The third is that there are many different tactics and strategies which need to be explored to learn to play well; and when they need to be chained together, the number of possibilities increases exponentially. Even in Atari games like Montezuma's Revenge, neural networks struggle to discover strategies to get keys. OpenAI addressed this issue through a combination of shaped rewards, randomisation of starting states, and hardcoded combinations of item and skill builds. This is a bit hacky, but you can't blame them for doing what works.

Having said that, we should also note that the overall result continues a trend where progress requires massively increasing amounts of computational power. Five trained on 180 years of Dota per day for what looks like around 18 days, i.e. 3 millennia overall. When you take into account that this training consisted of running five networks at once, that running Dota itself takes a fair bit of processing, and that they probably trained quite a few different versions of Five, we're looking at ludicrous amounts of compute. I wouldn't be surprised if the amount of money researchers are willing to spend on AI compute has been increasing even faster than processing power itself over the last year or two.


My current thinking is that, while this result is impressive, maybe it tells us that Dota just isn't as hard as we thought it was. People keep talking about the complex long-term strategic skills required to win at the professional level. But even if human professionals learn the nuances of each other's playing styles and predict what their opponents predict that they will predict, plausibly this is all unnecessary if you're good enough at the micro game and can recognise and respond well to a few dozen tactical and strategic patterns. And we know that neural networks can be excellent at the micro game, because in 1v1 play (which has much less strategy) OpenAI's bots already beat professionals.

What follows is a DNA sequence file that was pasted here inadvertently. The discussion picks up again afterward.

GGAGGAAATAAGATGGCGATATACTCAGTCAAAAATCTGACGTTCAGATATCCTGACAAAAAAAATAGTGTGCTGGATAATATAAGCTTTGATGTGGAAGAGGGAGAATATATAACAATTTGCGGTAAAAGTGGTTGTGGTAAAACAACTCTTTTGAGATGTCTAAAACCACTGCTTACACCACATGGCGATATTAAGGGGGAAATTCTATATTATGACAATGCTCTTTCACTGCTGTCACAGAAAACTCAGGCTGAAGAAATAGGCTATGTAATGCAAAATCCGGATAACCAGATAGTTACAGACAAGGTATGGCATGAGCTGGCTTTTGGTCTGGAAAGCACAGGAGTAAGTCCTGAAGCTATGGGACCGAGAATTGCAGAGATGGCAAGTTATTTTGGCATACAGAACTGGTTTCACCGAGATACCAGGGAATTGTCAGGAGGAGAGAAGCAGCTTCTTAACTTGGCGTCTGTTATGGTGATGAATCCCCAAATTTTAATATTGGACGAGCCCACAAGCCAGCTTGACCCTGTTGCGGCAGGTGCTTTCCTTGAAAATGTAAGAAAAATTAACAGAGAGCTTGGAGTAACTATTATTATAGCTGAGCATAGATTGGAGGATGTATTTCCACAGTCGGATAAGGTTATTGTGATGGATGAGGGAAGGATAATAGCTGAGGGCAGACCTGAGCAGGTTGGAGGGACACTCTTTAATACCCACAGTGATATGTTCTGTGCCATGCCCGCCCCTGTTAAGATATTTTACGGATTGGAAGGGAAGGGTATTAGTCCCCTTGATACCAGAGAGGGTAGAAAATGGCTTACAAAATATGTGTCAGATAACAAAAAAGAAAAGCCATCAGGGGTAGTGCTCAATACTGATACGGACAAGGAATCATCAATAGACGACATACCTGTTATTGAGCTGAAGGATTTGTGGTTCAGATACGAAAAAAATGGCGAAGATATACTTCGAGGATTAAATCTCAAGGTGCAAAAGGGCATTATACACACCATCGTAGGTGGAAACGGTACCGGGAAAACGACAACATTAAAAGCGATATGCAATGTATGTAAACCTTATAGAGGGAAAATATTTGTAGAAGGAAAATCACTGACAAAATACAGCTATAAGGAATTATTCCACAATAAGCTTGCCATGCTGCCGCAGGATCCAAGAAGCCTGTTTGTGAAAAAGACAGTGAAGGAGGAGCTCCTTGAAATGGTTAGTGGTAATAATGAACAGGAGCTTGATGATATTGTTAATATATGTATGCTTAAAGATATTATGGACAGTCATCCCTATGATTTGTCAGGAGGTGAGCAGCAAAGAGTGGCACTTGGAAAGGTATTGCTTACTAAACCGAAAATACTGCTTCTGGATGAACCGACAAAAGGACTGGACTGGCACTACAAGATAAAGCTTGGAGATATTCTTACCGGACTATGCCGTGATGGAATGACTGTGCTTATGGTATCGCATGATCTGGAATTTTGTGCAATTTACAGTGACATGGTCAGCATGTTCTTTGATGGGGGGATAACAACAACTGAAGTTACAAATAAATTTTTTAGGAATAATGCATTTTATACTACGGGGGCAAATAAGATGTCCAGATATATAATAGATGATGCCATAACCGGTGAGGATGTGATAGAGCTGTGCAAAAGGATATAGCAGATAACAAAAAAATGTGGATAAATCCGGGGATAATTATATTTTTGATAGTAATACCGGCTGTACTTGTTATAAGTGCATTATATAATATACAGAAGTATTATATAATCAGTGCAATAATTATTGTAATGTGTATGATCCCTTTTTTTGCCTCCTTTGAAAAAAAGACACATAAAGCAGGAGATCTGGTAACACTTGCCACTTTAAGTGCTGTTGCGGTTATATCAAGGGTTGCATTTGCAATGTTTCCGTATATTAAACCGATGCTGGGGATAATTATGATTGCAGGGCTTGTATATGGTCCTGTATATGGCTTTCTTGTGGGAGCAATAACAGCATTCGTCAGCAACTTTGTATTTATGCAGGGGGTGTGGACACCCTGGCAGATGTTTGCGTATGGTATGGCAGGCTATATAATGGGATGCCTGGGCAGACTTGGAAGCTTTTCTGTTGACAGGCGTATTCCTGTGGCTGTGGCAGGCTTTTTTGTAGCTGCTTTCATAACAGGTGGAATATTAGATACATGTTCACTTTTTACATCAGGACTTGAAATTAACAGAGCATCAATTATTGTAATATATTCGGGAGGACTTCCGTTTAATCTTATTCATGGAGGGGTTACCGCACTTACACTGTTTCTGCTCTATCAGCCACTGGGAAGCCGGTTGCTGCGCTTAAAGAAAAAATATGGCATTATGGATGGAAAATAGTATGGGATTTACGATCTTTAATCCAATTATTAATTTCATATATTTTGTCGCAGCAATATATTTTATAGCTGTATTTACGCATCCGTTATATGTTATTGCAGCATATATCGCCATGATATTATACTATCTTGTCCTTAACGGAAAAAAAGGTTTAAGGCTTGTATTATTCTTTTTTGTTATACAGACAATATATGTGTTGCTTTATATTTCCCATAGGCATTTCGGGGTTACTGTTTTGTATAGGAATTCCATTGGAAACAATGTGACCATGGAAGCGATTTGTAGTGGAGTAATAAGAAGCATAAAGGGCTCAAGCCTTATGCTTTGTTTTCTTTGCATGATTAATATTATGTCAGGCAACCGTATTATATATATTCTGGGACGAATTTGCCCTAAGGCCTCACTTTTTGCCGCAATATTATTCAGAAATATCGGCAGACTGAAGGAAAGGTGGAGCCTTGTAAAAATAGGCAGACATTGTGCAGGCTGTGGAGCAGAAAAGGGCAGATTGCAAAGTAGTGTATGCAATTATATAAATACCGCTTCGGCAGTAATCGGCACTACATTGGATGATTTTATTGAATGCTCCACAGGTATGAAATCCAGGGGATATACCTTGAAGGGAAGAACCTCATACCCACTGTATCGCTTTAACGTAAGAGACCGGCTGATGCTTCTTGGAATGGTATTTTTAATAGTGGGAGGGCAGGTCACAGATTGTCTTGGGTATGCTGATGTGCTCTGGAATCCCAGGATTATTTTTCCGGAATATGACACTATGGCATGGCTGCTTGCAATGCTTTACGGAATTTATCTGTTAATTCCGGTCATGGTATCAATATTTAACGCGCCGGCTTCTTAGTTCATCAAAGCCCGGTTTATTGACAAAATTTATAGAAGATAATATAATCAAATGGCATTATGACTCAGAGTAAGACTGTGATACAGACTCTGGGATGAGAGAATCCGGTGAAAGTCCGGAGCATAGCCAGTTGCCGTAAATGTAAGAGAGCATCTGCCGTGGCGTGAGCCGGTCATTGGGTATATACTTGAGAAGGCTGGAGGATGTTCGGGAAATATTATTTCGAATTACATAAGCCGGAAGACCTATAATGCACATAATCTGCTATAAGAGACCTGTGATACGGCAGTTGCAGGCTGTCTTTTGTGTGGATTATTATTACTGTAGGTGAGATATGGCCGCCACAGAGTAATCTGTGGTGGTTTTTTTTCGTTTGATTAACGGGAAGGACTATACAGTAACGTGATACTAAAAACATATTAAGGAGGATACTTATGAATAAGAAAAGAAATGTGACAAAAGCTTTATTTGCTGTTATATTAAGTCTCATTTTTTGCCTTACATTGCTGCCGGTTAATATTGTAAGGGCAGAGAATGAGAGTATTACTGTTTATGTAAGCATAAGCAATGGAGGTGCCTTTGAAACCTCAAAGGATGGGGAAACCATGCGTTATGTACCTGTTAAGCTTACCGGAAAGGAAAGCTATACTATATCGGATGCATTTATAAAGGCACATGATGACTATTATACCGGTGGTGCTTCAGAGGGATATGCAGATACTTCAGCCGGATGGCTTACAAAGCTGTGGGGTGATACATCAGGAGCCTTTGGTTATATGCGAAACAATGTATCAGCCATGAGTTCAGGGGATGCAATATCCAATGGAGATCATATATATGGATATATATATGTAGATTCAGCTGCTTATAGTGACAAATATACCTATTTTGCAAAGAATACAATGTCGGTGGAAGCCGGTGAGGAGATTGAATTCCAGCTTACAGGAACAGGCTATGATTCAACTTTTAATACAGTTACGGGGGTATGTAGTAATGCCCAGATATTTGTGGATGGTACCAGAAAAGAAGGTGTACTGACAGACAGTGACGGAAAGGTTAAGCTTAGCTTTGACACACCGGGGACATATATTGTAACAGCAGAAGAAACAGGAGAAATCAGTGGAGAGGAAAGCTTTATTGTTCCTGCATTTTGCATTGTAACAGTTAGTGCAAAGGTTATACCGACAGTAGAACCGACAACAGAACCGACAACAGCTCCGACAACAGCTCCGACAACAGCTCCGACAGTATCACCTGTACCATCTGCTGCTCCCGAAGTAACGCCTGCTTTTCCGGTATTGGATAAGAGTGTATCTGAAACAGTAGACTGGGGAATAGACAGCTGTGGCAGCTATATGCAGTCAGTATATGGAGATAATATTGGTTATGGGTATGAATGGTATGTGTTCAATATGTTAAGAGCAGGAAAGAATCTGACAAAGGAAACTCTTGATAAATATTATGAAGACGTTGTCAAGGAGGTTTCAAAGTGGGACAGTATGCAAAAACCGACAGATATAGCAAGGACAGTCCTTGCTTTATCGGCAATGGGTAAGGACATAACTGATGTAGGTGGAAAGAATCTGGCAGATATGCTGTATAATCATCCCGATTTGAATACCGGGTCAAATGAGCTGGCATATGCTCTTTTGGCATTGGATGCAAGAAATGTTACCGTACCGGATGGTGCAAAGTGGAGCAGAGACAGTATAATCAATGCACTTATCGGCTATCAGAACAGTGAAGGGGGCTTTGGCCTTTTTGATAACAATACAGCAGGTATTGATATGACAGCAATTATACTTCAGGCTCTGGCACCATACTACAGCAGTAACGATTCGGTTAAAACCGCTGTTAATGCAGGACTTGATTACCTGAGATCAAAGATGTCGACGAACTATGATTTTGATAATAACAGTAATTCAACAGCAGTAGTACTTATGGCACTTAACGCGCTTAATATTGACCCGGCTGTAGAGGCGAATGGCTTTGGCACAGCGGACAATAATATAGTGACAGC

An interesting point from OpenAI's blog post: Five learned - from self-play alone - a lane-switching strategy which it took humans years to come up with, and which professionals only started adopting recently. So there's no denying that Five uses complex strategy. But the distinction I want to make is between plans and planning. The agent is intelligent enough to follow plans. But it's the training process that is the planner. In his latest book, Daniel Dennet makes a very similar argument: that animals are competent without comprehension of what they're doing - because they're not doing the planning, evolution is. A resulting prediction: even if Five beats a team of professionals, if it's made publicly available then someone will find some strange strategy to beat it. (Update: after writing this post, I found out that while the 1v1 Dota bot was undefeated in official matches, when it was made publicly available amateur players found several strategies to reliably defeat it, including unusual item builds and “creep pulling”.)

If I'm right, I think that's good news for AI safety in the short and medium term. It implies that for most tasks, even cognitively complex ones, we'll be able to create agents which are much better than humans, but which are still unable to succeed in novel environments. Those agents will be able to handle novelty within environments that they're trained for, but only because their training process was "smart" enough to equip them with powerful and broad strategies and heuristics. These agents would likely still fail on adversarial examples optimised very hard to fool them, but I think humans would too if there were a way of generating such images. (Here's the best adversarial example for humans I've seen so far, which I and many others originally took to be a crowd at a concert).

On the other hand, my analysis also means that when we figure out how to train an agent to plan and strategise, it might quickly become very good at it. But "planning" is such a vague and general skill that the bottleneck for learning it is probably our ability to improve our training methods or task representations. It's also possible that current neural network architectures are just not powerful enough to do arbitrarily-complex planning - for example, because feed-forward networks like CNNs have no backwards connections, and recurrent networks have them only in a very constrained way. Either way, since much of our recent progress has been made using algorithms and architectures that have been around for decades, my guess is that if improvements are necessary, they won't arise for decades more.